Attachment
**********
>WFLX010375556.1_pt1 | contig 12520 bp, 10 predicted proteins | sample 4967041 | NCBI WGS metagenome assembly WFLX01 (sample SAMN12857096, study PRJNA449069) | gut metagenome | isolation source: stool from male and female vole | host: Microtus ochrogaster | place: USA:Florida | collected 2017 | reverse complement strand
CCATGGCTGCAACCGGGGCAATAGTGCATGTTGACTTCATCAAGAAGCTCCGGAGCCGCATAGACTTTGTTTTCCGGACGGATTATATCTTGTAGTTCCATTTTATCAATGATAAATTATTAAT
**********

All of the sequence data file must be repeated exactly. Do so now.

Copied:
>WFLX010375556.1_pt1 | contig 12520 bp, 10 predicted proteins | sample 4967041 | NCBI WGS metagenome assembly WFLX01 (sample SAMN12857096, study PRJNA449069) | gut metagenome | isolation source: stool from male and female vole | host: Microtus ochrogaster | place: USA:Florida | collected 2017 | reverse complement strand
CCATGGCTGCAACCGGGGCAATAGTGCATGTTGACTTCATCAAGAAGCTCCGGAGCCGCATAGACTTTGTTTTCCGGACGGATTATATCTTGTAGTTCCATTTTATCAATGATAAATTATTAAT